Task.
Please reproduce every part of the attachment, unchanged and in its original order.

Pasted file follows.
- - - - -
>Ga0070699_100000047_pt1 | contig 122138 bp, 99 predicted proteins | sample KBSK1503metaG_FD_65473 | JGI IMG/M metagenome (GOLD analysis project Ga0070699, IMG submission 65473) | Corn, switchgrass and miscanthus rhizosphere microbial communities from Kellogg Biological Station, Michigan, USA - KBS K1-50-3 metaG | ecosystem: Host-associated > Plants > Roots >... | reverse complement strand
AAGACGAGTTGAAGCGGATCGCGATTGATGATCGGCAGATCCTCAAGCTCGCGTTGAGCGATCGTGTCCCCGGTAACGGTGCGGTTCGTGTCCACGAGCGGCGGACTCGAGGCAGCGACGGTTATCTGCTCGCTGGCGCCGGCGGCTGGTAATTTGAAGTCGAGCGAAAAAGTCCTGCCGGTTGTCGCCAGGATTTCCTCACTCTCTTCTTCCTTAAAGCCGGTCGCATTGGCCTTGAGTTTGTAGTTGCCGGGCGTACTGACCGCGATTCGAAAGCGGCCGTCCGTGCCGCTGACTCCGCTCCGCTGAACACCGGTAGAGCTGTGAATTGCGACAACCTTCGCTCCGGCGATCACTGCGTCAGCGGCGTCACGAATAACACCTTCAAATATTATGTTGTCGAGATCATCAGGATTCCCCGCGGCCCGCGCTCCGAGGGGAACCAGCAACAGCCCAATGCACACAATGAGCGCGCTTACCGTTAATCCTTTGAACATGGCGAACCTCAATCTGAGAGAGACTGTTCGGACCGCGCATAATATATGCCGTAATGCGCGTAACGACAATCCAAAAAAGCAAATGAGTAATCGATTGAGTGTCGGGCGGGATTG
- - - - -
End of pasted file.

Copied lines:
>Ga0070699_100000047_pt1 | contig 122138 bp, 99 predicted proteins | sample KBSK1503metaG_FD_65473 | JGI IMG/M metagenome (GOLD analysis project Ga0070699, IMG submission 65473) | Corn, switchgrass and miscanthus rhizosphere microbial communities from Kellogg Biological Station, Michigan, USA - KBS K1-50-3 metaG | ecosystem: Host-associated > Plants > Roots >... | reverse complement strand
AAGACGAGTTGAAGCGGATCGCGATTGATGATCGGCAGATCCTCAAGCTCGCGTTGAGCGATCGTGTCCCCGGTAACGGTGCGGTTCGTGTCCACGAGCGGCGGACTCGAGGCAGCGACGGTTATCTGCTCGCTGGCGCCGGCGGCTGGTAATTTGAAGTCGAGCGAAAAAGTCCTGCCGGTTGTCGCCAGGATTTCCTCACTCTCTTCTTCCTTAAAGCCGGTCGCATTGGCCTTGAGTTTGTAGTTGCCGGGCGTACTGACCGCGATTCGAAAGCGGCCGTCCGTGCCGCTGACTCCGCTCCGCTGAACACCGGTAGAGCTGTGAATTGCGACAACCTTCGCTCCGGCGATCACTGCGTCAGCGGCGTCACGAATAACACCTTCAAATATTATGTTGTCGAGATCATCAGGATTCCCCGCGGCCCGCGCTCCGAGGGGAACCAGCAACAGCCCAATGCACACAATGAGCGCGCTTACCGTTAATCCTTTGAACATGGCGAACCTCAATCTGAGAGAGACTGTTCGGACCGCGCATAATATATGCCGTAATGCGCGTAACGACAATCCAAAAAAGCAAATGAGTAATCGATTGAGTGTCGGGCGGGATTG